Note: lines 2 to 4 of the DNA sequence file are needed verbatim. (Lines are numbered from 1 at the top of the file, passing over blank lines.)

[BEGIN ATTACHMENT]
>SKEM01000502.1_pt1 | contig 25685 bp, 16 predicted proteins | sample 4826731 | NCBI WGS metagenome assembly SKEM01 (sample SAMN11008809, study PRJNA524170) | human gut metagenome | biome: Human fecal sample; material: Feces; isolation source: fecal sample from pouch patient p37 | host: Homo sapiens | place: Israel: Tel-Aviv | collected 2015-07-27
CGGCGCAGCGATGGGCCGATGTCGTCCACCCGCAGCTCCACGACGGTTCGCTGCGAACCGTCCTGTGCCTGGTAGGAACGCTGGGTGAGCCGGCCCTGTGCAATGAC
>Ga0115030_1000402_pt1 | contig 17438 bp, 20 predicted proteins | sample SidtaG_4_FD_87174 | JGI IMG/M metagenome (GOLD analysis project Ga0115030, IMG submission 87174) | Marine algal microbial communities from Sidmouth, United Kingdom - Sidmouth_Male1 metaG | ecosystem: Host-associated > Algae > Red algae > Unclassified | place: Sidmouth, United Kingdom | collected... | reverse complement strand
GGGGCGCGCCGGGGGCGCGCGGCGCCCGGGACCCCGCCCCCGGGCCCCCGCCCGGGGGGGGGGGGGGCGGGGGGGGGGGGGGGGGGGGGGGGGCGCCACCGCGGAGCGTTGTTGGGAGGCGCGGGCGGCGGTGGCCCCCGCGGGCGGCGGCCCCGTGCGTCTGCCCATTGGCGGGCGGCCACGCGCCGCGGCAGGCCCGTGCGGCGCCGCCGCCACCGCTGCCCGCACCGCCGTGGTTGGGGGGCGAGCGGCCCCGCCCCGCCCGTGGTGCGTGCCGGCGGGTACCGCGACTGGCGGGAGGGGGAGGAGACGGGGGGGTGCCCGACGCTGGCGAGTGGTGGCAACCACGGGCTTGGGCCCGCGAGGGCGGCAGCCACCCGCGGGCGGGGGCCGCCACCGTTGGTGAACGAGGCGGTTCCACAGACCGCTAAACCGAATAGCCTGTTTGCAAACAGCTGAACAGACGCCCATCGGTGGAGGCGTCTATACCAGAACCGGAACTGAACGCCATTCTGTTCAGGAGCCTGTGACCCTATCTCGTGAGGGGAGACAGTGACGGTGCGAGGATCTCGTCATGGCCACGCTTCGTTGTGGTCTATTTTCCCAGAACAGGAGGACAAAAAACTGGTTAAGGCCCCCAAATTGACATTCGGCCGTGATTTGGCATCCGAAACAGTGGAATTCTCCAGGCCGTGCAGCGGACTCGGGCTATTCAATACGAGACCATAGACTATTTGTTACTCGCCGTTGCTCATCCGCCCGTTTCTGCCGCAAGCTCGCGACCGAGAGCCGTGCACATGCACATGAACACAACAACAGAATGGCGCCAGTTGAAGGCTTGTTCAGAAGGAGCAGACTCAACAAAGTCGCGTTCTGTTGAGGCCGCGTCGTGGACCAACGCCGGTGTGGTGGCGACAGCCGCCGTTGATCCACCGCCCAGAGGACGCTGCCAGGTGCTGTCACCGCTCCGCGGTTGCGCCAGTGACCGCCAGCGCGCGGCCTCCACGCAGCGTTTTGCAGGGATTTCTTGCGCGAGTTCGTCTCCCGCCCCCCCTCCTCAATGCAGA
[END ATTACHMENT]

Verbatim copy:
CGGCGCAGCGATGGGCCGATGTCGTCCACCCGCAGCTCCACGACGGTTCGCTGCGAACCGTCCTGTGCCTGGTAGGAACGCTGGGTGAGCCGGCCCTGTGCAATGAC
>Ga0115030_1000402_pt1 | contig 17438 bp, 20 predicted proteins | sample SidtaG_4_FD_87174 | JGI IMG/M metagenome (GOLD analysis project Ga0115030, IMG submission 87174) | Marine algal microbial communities from Sidmouth, United Kingdom - Sidmouth_Male1 metaG | ecosystem: Host-associated > Algae > Red algae > Unclassified | place: Sidmouth, United Kingdom | collected... | reverse complement strand
GGGGCGCGCCGGGGGCGCGCGGCGCCCGGGACCCCGCCCCCGGGCCCCCGCCCGGGGGGGGGGGGGGCGGGGGGGGGGGGGGGGGGGGGGGGGCGCCACCGCGGAGCGTTGTTGGGAGGCGCGGGCGGCGGTGGCCCCCGCGGGCGGCGGCCCCGTGCGTCTGCCCATTGGCGGGCGGCCACGCGCCGCGGCAGGCCCGTGCGGCGCCGCCGCCACCGCTGCCCGCACCGCCGTGGTTGGGGGGCGAGCGGCCCCGCCCCGCCCGTGGTGCGTGCCGGCGGGTACCGCGACTGGCGGGAGGGGGAGGAGACGGGGGGGTGCCCGACGCTGGCGAGTGGTGGCAACCACGGGCTTGGGCCCGCGAGGGCGGCAGCCACCCGCGGGCGGGGGCCGCCACCGTTGGTGAACGAGGCGGTTCCACAGACCGCTAAACCGAATAGCCTGTTTGCAAACAGCTGAACAGACGCCCATCGGTGGAGGCGTCTATACCAGAACCGGAACTGAACGCCATTCTGTTCAGGAGCCTGTGACCCTATCTCGTGAGGGGAGACAGTGACGGTGCGAGGATCTCGTCATGGCCACGCTTCGTTGTGGTCTATTTTCCCAGAACAGGAGGACAAAAAACTGGTTAAGGCCCCCAAATTGACATTCGGCCGTGATTTGGCATCCGAAACAGTGGAATTCTCCAGGCCGTGCAGCGGACTCGGGCTATTCAATACGAGACCATAGACTATTTGTTACTCGCCGTTGCTCATCCGCCCGTTTCTGCCGCAAGCTCGCGACCGAGAGCCGTGCACATGCACATGAACACAACAACAGAATGGCGCCAGTTGAAGGCTTGTTCAGAAGGAGCAGACTCAACAAAGTCGCGTTCTGTTGAGGCCGCGTCGTGGACCAACGCCGGTGTGGTGGCGACAGCCGCCGTTGATCCACCGCCCAGAGGACGCTGCCAGGTGCTGTCACCGCTCCGCGGTTGCGCCAGTGACCGCCAGCGCGCGGCCTCCACGCAGCGTTTTGCAGGGATTTCTTGCGCGAGTTCGTCTCCCGCCCCCCCTCCTCAATGCAGA